Bernie Sanders’ campaign burst on the Democratic scene from out of left field and at one point looked like he might Barack Obama Hillary Clinton for the nomination, but on Thursday, the Vermont senator announced he had an announcement to make. It’s been a long campaign, and Hillary Clinton bested him on every conceivable metric—albeit narrowly in some—other than the party-liquefying convention nuclear option to which Sanders doesn’t have the codes anyway. So, on Thursday night, the Vermont senator gathered friends, loved ones, and supporters around the country to huddle around a live video feed to humbly announce: He’s still running for president.
To be fair, Sanders hinted that soon he will be done and his “role” will change in a “very short period of time,” but he notably stopped well short of even remotely ending his campaign or endorsing Hillary Clinton. In addition to his standard stump speech, here’s what Sanders had to say about his future:
The major political task that we face in the next five months is to make certain that Donald Trump is defeated and defeated badly. And I personally intend to begin my role in that process in a very short period of time.
But defeating Donald Trump cannot be our only goal. We must continue our grassroots efforts to create the America that we know we can become. And we must take that energy into the Democratic National Convention on July 25 in Philadelphia where we will have more than 1,900 delegates.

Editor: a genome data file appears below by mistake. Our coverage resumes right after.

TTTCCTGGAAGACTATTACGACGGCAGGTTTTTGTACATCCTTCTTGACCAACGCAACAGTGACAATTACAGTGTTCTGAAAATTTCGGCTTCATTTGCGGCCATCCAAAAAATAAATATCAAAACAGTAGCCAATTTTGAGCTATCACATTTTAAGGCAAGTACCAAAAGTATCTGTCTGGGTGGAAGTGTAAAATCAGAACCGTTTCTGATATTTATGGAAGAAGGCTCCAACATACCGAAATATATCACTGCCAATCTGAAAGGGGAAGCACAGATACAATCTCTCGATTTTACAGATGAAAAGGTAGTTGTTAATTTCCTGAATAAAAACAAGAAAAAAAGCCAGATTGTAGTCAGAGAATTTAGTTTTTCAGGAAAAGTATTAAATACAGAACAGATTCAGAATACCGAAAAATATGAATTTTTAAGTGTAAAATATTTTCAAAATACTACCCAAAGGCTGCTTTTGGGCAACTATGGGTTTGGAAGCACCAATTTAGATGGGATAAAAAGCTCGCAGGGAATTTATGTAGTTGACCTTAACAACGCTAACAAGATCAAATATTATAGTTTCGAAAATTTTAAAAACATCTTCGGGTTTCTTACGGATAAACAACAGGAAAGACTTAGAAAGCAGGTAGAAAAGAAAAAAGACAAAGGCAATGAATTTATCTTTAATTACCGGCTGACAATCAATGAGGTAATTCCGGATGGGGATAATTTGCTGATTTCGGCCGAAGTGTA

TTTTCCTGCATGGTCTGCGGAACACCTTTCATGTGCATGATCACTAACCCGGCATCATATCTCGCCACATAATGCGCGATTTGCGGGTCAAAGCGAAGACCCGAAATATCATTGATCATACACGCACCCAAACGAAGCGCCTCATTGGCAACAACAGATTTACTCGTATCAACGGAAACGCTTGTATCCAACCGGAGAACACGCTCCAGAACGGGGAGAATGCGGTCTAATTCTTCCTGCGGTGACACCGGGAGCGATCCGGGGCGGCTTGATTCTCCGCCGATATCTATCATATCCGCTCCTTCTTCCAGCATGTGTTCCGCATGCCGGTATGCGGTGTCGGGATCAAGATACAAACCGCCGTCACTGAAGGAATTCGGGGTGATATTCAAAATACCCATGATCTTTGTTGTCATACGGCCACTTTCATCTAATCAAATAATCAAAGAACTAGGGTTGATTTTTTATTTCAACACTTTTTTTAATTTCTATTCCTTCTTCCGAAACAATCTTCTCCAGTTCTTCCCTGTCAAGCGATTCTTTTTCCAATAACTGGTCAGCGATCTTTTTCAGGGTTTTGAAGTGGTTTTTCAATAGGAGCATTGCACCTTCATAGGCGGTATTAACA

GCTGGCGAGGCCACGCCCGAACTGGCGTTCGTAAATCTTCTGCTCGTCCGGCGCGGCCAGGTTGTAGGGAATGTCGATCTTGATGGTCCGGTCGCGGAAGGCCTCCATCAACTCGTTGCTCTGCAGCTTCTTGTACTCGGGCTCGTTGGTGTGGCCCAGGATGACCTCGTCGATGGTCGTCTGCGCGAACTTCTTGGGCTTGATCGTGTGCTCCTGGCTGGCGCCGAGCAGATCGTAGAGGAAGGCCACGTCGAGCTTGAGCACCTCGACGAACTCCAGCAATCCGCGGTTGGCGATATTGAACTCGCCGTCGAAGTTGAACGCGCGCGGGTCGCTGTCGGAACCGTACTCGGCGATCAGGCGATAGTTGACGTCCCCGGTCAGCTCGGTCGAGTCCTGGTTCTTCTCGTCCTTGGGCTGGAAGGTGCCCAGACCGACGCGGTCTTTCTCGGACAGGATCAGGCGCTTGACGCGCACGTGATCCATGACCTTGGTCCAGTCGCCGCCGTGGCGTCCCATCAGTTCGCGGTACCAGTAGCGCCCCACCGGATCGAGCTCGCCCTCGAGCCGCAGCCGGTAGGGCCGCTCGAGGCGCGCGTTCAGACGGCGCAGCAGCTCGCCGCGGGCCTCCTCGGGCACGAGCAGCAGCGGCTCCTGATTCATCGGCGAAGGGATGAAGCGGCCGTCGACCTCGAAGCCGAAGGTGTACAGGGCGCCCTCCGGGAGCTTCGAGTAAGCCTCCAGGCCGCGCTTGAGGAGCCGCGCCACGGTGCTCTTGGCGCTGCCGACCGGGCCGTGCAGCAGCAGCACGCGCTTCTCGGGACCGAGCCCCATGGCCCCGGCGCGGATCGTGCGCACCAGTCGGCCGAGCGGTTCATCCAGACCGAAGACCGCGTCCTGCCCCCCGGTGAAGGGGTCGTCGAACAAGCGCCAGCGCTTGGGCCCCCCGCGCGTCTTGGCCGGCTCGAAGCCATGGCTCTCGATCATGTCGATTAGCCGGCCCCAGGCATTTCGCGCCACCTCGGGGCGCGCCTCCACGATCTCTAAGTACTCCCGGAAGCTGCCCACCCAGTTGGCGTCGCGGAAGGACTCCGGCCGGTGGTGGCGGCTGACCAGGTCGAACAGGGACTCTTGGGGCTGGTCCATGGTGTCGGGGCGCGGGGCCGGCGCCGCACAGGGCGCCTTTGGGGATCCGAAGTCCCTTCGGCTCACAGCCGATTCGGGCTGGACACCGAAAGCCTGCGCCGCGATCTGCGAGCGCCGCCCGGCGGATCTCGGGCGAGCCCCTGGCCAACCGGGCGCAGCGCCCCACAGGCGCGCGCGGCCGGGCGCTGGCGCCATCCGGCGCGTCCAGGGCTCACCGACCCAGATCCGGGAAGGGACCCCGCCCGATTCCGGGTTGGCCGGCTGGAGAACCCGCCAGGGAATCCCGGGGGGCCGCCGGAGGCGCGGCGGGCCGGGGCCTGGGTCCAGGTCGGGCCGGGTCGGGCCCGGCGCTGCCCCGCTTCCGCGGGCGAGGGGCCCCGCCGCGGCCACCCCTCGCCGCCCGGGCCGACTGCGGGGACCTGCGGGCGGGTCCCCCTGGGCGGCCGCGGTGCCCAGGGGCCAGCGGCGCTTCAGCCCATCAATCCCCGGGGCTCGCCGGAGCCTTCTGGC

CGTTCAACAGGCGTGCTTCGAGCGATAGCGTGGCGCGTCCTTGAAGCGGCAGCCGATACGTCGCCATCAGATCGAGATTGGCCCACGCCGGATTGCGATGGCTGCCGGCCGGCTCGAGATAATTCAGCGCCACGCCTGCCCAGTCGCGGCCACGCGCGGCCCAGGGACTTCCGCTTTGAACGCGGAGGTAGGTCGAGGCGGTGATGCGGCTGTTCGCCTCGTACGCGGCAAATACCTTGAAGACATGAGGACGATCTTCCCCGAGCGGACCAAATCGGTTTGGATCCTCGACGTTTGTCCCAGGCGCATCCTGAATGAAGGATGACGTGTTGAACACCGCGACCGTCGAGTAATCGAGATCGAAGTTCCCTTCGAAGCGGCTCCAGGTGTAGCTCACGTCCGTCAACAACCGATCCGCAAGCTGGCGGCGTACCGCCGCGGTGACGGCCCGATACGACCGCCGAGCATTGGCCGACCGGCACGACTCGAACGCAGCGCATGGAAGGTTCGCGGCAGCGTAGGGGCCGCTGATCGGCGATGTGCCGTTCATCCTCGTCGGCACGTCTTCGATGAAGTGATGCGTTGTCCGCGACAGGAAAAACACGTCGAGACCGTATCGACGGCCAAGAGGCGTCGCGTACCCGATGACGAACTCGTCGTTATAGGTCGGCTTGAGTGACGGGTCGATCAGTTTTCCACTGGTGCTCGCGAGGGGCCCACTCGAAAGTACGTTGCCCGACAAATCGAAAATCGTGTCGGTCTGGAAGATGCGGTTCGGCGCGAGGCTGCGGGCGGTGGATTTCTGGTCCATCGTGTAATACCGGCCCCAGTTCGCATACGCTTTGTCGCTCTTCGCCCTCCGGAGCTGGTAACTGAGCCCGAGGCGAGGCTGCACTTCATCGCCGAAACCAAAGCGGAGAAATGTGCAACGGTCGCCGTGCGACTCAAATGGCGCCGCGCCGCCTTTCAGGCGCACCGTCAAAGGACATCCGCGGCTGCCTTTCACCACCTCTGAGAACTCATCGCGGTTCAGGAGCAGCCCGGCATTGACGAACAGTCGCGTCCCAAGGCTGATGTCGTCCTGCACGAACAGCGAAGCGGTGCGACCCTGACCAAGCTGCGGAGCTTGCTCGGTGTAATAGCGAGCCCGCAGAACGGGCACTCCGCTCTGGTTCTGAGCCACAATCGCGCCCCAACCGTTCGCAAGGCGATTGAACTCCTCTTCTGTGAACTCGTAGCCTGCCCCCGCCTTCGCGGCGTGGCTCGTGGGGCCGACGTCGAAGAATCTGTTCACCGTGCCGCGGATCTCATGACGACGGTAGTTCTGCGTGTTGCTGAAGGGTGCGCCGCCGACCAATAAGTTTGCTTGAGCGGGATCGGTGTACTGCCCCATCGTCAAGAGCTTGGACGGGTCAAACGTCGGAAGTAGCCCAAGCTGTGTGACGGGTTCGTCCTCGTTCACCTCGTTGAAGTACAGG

I recently had the opportunity to meet with Secretary Clinton and discuss some of the very important issues facing our country and the Democratic Party. It is no secret that Secretary Clinton and I have strong disagreements on some very important issues. It is also true that our views are quite close on others. I look forward, in the coming weeks, to continued discussions between the two campaigns to make certain that your voices are heard and that the Democratic Party passes the most progressive platform in its history and that Democrats actually fight for that agenda. I also look forward to working with Secretary Clinton to transform the Democratic Party so that it becomes a party of working people and young people, and not just wealthy campaign contributors: a party that has the courage to take on Wall Street, the pharmaceutical industry, the fossil fuel industry and the other powerful special interests that dominate our political and economic life.
To the consternation of Democratic party officials—and glee of Sanders supporters, many of whom double as armchair constitutional lawyers—Sanders has continued on even after Clinton surpassed the required number of pledged delegates and superdelegates to secure the nomination. Even before Thursday’s address, Sanders’ tone on his future plans had softened after previously pledging to contest Clinton’s nomination at the convention, but he has held out on fully endorsing his (former?) rival in a bid to impact the party platform and more firmly anchor the party where he dragged it, sometimes kicking and screaming, during the primary process.